Sailing to Purgatory
The final scene in this true adventure shocked the author, too.

‘The reader will be enthralled as Paul, former Fleet Street journalist turned professional yachtmaster, takes us along on his ‘swallowing the anchor’ voyage, his retirement from the sea.

'This self-confessed newish ancient mariner … has spent almost a lifetime sailing solo, as both an ocean going competitive yachtsman, as a DoT Commercial Yachtmaster, and during his circumnavigation to become a singlehanded Cape Horner ... Sailing to Purgatory has all the roller coaster elements of a heart stopping adventure — drama on the high seas, observing life ... undersea volcanoes, a love interest, and waves high enough to scare the pants off most of us.’ - Brenda Vowden, journalist, avid reader






Home from the outside ... St Helenans,
'Saints', round their South Atlantic
island in Midshipman,
en route for Stockholm.


















Enterprising forebears ... The house Paul's father designed, and the car his paternal grandfather designed and built.














Running repairs ... crewman Declan checks rig fittings on the superyacht, Midshipman, which Paul sailed from the Cape to Sweden.


















Sail power ... Gavin's Howe's beautiful yacht in the Mediterranean.



















Rescue in the Southern Ocean ... Yachting World's international edition this month features Paul and Captain Fantastic in its Great Seamanship series.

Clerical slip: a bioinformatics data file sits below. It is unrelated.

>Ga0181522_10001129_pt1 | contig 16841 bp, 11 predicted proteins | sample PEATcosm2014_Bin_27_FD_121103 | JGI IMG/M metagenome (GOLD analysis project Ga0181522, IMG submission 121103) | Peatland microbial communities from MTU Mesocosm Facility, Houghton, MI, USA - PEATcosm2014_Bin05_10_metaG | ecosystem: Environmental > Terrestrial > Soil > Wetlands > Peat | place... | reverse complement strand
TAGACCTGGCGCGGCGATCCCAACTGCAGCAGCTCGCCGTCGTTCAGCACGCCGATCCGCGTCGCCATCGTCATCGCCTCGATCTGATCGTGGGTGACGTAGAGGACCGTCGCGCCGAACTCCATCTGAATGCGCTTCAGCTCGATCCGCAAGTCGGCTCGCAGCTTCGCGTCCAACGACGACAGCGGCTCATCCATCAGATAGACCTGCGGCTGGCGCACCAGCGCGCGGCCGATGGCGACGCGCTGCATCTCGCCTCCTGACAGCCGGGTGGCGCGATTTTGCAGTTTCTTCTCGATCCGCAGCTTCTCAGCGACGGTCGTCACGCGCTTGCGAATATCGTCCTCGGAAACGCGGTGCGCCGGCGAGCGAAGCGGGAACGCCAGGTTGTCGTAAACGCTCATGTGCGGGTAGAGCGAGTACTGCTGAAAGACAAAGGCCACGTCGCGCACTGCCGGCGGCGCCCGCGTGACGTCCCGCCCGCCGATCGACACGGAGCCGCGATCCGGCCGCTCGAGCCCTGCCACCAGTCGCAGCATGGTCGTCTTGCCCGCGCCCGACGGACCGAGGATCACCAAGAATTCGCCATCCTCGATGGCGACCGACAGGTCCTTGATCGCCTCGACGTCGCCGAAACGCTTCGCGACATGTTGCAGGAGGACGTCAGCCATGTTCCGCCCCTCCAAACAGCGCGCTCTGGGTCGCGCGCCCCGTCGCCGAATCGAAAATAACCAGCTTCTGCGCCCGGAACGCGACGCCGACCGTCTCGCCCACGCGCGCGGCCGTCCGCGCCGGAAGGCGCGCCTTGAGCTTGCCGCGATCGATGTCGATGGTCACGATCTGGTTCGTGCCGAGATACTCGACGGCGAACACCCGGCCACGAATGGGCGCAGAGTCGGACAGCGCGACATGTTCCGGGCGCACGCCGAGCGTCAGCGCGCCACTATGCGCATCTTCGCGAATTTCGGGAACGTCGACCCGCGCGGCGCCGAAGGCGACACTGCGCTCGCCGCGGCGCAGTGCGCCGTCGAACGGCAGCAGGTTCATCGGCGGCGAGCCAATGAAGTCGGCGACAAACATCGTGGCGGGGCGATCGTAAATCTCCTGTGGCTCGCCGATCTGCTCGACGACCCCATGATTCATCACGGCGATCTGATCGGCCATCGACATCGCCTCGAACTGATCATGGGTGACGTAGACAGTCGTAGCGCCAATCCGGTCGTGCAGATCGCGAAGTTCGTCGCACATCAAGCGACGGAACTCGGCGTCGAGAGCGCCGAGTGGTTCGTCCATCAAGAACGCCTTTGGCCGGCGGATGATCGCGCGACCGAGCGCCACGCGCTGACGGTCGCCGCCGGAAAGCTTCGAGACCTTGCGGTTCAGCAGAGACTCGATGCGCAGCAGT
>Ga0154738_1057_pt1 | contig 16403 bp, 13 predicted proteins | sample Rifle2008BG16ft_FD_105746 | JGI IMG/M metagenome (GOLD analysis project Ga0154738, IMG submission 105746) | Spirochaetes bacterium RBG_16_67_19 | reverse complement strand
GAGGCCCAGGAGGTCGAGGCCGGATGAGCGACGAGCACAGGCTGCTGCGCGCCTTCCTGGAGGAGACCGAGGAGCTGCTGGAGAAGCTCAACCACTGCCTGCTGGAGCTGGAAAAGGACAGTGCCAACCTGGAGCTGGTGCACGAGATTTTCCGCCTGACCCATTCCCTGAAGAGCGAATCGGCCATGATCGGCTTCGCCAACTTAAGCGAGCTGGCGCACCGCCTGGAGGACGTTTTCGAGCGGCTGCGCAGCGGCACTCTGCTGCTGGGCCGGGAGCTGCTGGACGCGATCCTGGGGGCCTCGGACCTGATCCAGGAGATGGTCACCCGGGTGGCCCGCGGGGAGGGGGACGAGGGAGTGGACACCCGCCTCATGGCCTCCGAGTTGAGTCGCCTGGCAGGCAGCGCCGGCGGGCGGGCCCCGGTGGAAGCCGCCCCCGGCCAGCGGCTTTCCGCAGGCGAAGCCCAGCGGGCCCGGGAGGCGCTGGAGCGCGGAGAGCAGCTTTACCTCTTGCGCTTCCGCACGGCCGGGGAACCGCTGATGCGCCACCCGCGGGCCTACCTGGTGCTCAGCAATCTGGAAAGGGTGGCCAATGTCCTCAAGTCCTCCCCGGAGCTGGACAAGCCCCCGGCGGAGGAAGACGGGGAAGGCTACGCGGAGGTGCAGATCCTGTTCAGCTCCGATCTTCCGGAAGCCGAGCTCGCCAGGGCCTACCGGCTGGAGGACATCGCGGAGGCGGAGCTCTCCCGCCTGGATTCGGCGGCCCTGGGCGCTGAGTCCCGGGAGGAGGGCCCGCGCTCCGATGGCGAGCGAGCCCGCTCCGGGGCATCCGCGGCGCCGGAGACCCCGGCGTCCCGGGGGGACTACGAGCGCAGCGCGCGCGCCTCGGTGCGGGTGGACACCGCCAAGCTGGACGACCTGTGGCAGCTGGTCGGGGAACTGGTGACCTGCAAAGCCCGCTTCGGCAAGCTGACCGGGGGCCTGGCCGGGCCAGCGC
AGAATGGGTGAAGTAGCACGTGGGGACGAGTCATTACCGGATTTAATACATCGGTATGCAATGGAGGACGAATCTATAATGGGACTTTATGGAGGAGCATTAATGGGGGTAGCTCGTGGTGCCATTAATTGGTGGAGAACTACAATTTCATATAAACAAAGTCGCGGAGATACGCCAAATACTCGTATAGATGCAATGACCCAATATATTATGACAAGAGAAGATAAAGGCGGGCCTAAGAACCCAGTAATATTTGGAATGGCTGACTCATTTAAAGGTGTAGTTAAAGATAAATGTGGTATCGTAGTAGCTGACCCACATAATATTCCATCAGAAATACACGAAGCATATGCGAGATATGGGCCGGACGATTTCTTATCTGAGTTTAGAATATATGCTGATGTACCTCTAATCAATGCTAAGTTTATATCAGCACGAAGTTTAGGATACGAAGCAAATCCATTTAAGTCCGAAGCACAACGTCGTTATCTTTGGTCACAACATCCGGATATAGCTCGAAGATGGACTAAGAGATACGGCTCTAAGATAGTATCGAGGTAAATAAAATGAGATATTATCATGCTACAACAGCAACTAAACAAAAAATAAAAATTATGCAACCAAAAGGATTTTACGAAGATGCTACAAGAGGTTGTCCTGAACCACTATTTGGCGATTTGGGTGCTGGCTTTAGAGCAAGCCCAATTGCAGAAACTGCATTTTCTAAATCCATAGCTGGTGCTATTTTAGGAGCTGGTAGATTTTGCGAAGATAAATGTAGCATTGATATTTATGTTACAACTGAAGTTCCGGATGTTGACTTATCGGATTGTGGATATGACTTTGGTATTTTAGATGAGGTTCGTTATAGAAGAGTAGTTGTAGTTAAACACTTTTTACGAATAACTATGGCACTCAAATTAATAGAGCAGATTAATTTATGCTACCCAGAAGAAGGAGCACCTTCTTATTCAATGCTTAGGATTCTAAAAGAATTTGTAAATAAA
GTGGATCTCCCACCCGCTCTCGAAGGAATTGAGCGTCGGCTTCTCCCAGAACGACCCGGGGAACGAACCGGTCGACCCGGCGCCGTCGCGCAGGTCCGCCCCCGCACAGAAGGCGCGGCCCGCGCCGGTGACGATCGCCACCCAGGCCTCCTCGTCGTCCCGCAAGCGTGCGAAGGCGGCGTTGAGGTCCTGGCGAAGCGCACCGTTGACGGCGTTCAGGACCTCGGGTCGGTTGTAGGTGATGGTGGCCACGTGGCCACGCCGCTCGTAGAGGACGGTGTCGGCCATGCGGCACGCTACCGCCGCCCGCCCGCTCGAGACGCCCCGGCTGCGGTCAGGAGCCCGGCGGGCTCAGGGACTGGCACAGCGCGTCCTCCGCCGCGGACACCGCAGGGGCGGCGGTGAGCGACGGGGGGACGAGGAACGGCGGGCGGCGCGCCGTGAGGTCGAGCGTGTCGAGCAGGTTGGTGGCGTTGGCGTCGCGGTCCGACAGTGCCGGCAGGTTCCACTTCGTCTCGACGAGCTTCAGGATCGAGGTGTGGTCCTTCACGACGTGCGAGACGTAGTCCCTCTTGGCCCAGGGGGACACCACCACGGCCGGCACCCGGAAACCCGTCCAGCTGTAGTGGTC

Pat and Gerry Adamson, two wonderful supporters get Spirit of Pentax ready for her circumnavigation.















Home sweet home ... St Helena islanders, after a voyage round their island home on the superyacht, Midshipman.


















Baptism of a Cape Horner ... Lady Chichester names Spirit of Pentax in a ceremony at Brighton Marina.
















Homeward Bound 2 is prepared for her attempt on the longest open boat record.


















Tri trials ... testing Paul's entry in the singlehanded race across the Atlantic are great friends Ron Pell, Jerry Freeman plus a keen helper.


















Cover up ... Bob Abrahams works on cover ideas for Sailing to Purgatory.

















Stocking up for 18 months ... Last minute farewells before Spirit of Pentax and Paul left on the long route to become Cape Horners.
















Death of a racer ... Baltic Wind flounders after running into a container in the South Atlantic. Paul and a lady shipmate spent eight worrying days in a liferaft.

Sick of radio stations that seem determined to question your intelligence and taste of their listeners? Tune into Radio 1 for perhaps as much as two minutes and you'll know exactly what I mean.

Just when your Sailing to Purgatory scribe suffered badly from a fall from his bike, all around appear encouragements to cycle. Bike for the environment, bike to ease the traffic, get on your bike to get fit.

Bandaged and very sore from embracing some asphalt reluctantly this week, I set off on foot today to find the scene of my mysterious bike crash, right beside a busy highway in South London, though on a two-lane cycling track that usually gives every appearance of being very safe.

My mysterious altercation with the tarseal of a familiar cycle lane near London's moody Hogsmill River posed such worrying problems and question marks that I felt only a return to the admired St George's Hospital in Tooting, London, on Sunday would turn up the answers.

Like a good house-trained fellow, I visited the supermarket for the food for a day or two, leaped on my bike, and began cycling energetically home.

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